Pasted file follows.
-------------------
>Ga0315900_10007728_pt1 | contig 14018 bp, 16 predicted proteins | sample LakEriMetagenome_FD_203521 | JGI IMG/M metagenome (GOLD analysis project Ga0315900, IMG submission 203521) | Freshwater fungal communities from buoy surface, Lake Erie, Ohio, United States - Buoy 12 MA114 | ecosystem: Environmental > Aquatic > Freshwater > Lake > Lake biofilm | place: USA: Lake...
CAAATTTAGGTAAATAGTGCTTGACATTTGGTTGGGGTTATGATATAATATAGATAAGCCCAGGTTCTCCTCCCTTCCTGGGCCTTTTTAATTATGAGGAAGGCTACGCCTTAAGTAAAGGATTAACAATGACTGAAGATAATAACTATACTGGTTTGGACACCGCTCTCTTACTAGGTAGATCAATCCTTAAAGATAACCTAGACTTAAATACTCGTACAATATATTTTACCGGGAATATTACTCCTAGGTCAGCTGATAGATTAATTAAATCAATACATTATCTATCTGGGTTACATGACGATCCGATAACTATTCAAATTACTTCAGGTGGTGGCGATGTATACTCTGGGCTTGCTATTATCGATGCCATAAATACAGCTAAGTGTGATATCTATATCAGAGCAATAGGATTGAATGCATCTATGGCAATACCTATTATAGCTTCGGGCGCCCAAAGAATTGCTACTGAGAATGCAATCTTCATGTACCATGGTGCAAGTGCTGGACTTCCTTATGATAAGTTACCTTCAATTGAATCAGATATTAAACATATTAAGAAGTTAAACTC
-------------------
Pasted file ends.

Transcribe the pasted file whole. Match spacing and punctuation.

>Ga0315900_10007728_pt1 | contig 14018 bp, 16 predicted proteins | sample LakEriMetagenome_FD_203521 | JGI IMG/M metagenome (GOLD analysis project Ga0315900, IMG submission 203521) | Freshwater fungal communities from buoy surface, Lake Erie, Ohio, United States - Buoy 12 MA114 | ecosystem: Environmental > Aquatic > Freshwater > Lake > Lake biofilm | place: USA: Lake...
CAAATTTAGGTAAATAGTGCTTGACATTTGGTTGGGGTTATGATATAATATAGATAAGCCCAGGTTCTCCTCCCTTCCTGGGCCTTTTTAATTATGAGGAAGGCTACGCCTTAAGTAAAGGATTAACAATGACTGAAGATAATAACTATACTGGTTTGGACACCGCTCTCTTACTAGGTAGATCAATCCTTAAAGATAACCTAGACTTAAATACTCGTACAATATATTTTACCGGGAATATTACTCCTAGGTCAGCTGATAGATTAATTAAATCAATACATTATCTATCTGGGTTACATGACGATCCGATAACTATTCAAATTACTTCAGGTGGTGGCGATGTATACTCTGGGCTTGCTATTATCGATGCCATAAATACAGCTAAGTGTGATATCTATATCAGAGCAATAGGATTGAATGCATCTATGGCAATACCTATTATAGCTTCGGGCGCCCAAAGAATTGCTACTGAGAATGCAATCTTCATGTACCATGGTGCAAGTGCTGGACTTCCTTATGATAAGTTACCTTCAATTGAATCAGATATTAAACATATTAAGAAGTTAAACTC